Archive for May 23rd, 2012

The position on here is to advocate a “no” vote in the forthcoming referendum on 31st May.

Imagine this fairytale scenario: July 2012, Spain’s 10-year borrowing costs rise from 6.2% today to 7.1%, the same as Ireland’s 10-year bond at the start of November 2010 on the eve of our first bailout.Spain decides that this is an unsustainable interest rate, especially when the Europe’s new emergency fund, the European Stability Mechanism is supposed to be a cheap source of official funding. At the same time, Spain’s audit of its bank loans which it has just announced shows that its banks need €200bn to cover losses on a decade-long binge of lending for property development, lending that rivalled Ireland’s.

So Spain decides to seek a bailout. How much will it need to cover its banks, it maturing debt and its deficit? Probably north of €300bn. The IMF will probably loan Spain a maximum of €50bn on the basis that the EU puts in the rest and gives the IMF precedence in the queue to recover funds if Spain defaults.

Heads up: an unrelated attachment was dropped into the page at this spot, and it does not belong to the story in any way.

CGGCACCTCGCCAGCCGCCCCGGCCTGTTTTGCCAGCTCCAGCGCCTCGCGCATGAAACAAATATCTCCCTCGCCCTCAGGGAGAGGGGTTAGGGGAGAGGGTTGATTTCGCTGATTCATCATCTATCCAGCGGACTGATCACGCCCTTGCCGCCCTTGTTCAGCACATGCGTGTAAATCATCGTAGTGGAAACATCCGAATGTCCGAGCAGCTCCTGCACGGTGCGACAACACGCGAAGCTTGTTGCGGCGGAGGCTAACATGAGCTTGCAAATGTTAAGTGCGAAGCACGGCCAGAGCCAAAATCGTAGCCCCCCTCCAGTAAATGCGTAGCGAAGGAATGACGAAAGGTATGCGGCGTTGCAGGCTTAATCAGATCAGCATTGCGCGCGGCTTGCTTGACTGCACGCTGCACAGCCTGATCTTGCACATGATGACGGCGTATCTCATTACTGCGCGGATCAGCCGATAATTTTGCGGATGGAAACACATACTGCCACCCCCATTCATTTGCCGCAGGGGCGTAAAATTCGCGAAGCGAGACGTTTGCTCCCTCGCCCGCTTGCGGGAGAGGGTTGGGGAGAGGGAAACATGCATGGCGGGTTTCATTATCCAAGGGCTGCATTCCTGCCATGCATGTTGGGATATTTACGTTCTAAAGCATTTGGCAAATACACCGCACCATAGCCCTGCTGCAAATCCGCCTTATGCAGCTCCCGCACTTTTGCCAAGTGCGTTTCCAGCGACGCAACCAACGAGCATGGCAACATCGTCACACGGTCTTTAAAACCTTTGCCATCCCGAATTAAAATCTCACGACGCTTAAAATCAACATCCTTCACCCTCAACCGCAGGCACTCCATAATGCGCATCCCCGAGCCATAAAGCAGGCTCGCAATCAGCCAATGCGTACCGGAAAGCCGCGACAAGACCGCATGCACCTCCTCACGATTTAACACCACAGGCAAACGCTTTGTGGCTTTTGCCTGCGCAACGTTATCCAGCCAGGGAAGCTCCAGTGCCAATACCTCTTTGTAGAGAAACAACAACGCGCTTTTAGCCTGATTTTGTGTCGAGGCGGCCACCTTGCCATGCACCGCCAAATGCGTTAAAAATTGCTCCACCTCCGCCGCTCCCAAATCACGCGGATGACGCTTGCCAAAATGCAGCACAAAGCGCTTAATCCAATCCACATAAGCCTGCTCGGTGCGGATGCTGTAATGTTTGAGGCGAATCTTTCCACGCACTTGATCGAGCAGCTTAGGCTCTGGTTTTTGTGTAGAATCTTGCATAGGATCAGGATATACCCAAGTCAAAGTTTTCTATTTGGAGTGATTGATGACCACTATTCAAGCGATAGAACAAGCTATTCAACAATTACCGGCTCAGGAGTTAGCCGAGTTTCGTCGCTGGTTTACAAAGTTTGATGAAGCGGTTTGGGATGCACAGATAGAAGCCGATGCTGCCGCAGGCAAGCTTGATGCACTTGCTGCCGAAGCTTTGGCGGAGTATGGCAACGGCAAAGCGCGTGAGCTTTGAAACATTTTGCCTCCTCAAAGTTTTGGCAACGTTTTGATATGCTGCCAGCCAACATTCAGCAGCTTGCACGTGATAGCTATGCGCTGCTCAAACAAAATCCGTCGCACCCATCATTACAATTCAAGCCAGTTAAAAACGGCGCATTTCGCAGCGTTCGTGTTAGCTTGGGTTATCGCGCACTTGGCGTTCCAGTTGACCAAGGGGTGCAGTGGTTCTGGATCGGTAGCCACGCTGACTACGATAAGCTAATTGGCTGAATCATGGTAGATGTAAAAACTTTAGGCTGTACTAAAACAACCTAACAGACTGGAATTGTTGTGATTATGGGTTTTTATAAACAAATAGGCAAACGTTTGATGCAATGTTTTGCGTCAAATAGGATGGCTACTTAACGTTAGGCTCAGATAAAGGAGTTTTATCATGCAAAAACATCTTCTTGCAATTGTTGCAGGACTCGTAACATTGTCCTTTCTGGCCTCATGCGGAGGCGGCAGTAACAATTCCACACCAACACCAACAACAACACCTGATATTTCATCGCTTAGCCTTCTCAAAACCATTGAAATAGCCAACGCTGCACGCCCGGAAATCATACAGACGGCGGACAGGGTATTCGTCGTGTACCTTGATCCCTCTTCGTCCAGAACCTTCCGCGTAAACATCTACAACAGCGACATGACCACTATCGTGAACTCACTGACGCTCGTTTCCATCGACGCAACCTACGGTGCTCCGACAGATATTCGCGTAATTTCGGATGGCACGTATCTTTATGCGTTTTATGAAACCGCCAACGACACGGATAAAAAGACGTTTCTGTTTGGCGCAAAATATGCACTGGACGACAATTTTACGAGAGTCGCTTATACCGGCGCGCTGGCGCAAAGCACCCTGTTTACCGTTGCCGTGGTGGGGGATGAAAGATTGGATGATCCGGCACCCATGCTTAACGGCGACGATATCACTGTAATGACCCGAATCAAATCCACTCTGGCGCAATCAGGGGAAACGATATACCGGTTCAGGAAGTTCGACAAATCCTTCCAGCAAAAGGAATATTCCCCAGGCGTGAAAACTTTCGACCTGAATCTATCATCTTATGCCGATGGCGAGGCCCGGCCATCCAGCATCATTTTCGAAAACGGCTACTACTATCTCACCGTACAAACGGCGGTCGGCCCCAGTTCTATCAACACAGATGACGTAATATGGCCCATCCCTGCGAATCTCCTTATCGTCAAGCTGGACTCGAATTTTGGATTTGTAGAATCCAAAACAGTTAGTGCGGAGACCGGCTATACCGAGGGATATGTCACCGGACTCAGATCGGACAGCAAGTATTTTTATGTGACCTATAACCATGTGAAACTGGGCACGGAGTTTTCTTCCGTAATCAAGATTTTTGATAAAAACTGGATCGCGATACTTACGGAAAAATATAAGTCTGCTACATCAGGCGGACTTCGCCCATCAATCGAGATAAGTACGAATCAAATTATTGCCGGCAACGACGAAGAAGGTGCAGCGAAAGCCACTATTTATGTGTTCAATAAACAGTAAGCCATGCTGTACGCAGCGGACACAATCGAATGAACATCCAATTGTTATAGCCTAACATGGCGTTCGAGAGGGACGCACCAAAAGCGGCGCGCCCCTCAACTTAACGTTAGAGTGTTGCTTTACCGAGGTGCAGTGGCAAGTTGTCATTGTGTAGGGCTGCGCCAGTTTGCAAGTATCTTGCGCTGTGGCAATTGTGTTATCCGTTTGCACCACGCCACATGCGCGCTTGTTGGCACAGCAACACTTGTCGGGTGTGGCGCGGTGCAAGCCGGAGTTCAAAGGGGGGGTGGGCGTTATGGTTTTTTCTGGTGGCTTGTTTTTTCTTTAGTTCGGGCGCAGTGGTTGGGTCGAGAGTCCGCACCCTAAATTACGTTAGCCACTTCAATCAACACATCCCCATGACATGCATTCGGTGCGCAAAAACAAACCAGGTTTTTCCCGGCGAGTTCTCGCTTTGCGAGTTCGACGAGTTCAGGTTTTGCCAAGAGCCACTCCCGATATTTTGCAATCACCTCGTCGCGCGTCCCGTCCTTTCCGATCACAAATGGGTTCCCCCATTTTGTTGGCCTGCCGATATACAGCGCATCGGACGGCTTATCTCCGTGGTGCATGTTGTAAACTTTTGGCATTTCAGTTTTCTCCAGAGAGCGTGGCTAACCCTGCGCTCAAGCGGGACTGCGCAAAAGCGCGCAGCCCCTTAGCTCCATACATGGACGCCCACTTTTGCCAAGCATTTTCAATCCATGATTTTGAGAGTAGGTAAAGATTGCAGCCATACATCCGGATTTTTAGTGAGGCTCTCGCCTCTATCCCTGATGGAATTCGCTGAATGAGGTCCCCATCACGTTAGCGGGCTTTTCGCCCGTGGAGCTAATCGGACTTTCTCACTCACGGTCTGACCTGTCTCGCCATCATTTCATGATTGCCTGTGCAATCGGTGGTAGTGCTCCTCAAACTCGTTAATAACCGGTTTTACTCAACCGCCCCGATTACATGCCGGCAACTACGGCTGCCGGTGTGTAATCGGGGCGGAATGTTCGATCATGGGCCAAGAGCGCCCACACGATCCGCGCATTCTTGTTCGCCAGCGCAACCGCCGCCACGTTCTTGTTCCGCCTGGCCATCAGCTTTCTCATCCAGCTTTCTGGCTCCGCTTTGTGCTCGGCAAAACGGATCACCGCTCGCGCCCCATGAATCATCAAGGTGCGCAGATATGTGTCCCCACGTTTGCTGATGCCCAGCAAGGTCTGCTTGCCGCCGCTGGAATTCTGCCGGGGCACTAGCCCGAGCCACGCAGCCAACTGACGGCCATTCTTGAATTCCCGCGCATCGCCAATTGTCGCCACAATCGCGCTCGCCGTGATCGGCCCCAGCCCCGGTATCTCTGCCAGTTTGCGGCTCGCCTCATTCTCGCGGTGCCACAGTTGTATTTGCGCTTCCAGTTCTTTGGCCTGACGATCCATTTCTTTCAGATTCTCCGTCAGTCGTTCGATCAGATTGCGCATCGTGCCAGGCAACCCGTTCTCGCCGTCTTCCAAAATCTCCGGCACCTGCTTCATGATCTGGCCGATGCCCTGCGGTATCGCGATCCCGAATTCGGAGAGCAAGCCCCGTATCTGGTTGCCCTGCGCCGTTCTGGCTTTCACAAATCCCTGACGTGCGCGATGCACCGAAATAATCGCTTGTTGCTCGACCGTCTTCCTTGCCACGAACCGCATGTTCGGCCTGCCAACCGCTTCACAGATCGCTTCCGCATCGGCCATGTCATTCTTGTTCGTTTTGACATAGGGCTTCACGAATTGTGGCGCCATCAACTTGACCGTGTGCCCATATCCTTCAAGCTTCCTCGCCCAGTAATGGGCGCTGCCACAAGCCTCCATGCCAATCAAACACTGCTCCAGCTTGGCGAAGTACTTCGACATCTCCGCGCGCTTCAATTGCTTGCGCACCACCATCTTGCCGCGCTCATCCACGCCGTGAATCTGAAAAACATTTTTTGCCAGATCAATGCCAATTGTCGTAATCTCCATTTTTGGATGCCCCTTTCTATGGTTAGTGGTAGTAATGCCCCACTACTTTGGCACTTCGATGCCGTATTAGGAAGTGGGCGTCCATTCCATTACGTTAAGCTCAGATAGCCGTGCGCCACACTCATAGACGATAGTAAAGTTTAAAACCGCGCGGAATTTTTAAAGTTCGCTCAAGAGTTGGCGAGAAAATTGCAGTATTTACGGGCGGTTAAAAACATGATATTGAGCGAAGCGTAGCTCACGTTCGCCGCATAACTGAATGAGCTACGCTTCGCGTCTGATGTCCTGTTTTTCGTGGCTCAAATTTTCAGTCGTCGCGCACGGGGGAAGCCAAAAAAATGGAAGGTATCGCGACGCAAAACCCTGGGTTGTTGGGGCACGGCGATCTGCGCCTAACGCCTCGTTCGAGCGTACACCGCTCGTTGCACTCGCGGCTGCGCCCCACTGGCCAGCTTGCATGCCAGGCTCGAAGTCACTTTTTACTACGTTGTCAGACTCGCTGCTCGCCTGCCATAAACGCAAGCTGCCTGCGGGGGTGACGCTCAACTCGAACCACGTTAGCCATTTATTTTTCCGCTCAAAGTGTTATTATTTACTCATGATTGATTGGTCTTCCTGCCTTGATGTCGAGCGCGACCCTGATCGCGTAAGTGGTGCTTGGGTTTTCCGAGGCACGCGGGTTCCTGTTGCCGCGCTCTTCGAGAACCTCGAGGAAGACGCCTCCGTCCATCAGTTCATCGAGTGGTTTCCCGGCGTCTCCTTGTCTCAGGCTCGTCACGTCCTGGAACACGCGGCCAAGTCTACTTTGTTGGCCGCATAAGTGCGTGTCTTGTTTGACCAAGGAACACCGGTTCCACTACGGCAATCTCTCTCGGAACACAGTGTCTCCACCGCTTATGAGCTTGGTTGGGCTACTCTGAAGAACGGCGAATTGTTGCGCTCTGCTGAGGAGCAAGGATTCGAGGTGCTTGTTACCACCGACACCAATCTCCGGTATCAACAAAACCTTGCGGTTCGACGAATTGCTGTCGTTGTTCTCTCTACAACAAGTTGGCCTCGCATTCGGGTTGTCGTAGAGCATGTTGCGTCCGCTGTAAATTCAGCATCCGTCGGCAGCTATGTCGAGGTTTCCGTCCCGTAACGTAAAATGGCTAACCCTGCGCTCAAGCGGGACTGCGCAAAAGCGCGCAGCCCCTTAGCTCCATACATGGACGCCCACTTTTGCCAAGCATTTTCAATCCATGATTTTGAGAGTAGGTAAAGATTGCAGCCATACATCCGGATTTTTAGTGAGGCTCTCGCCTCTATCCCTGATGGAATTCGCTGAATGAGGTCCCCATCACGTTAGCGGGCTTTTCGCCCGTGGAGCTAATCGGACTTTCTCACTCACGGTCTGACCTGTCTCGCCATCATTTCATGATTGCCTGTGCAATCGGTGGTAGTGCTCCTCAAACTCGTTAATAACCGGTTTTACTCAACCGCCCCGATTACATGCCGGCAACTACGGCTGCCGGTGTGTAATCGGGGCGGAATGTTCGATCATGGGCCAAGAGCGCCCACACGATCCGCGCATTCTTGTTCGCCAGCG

So where will the EU get €250bn-plus? Although the old fund, the EFSF will still be available, Minister Noonan recently said “the Eurogroup’s statement of 30 March 2012, provides that the ESM will be the main instrument to finance new programmes as from July 2012. Its lending capacity will be €500 billion. The EFSF will, as a rule, only remain active in financing programmes that have started before that date” So Spain would get a bailout from the ESM of €250bn.

And where do you think that money would come from?

The hope is that the ESM can borrow on the bond markets in return for guarantees from the countries that contribute to the ESM. In addition to guarantees, ESM countries like Ireland will have to contribute an overall total of €80bn to an initial pool of cash – Ireland’s contribution will be €1.27bn – which will assuage the fears of lenders who we hope will lend to the ESM fund at the same rate they charge Germany. We’re hoping that lenders will provide the ESM with up to €500bn of cash loans.

If all goes to plan, in the above scenario the ESM will raise €250bn from lenders and will in turn lend the €250bn to Spain. The ESM will charge Spain an interest rate which covers its costs – what the ESM has to pay ITS lenders and the ESM’s operating costs – and “an appropriate margin”. All fine and dandy so far.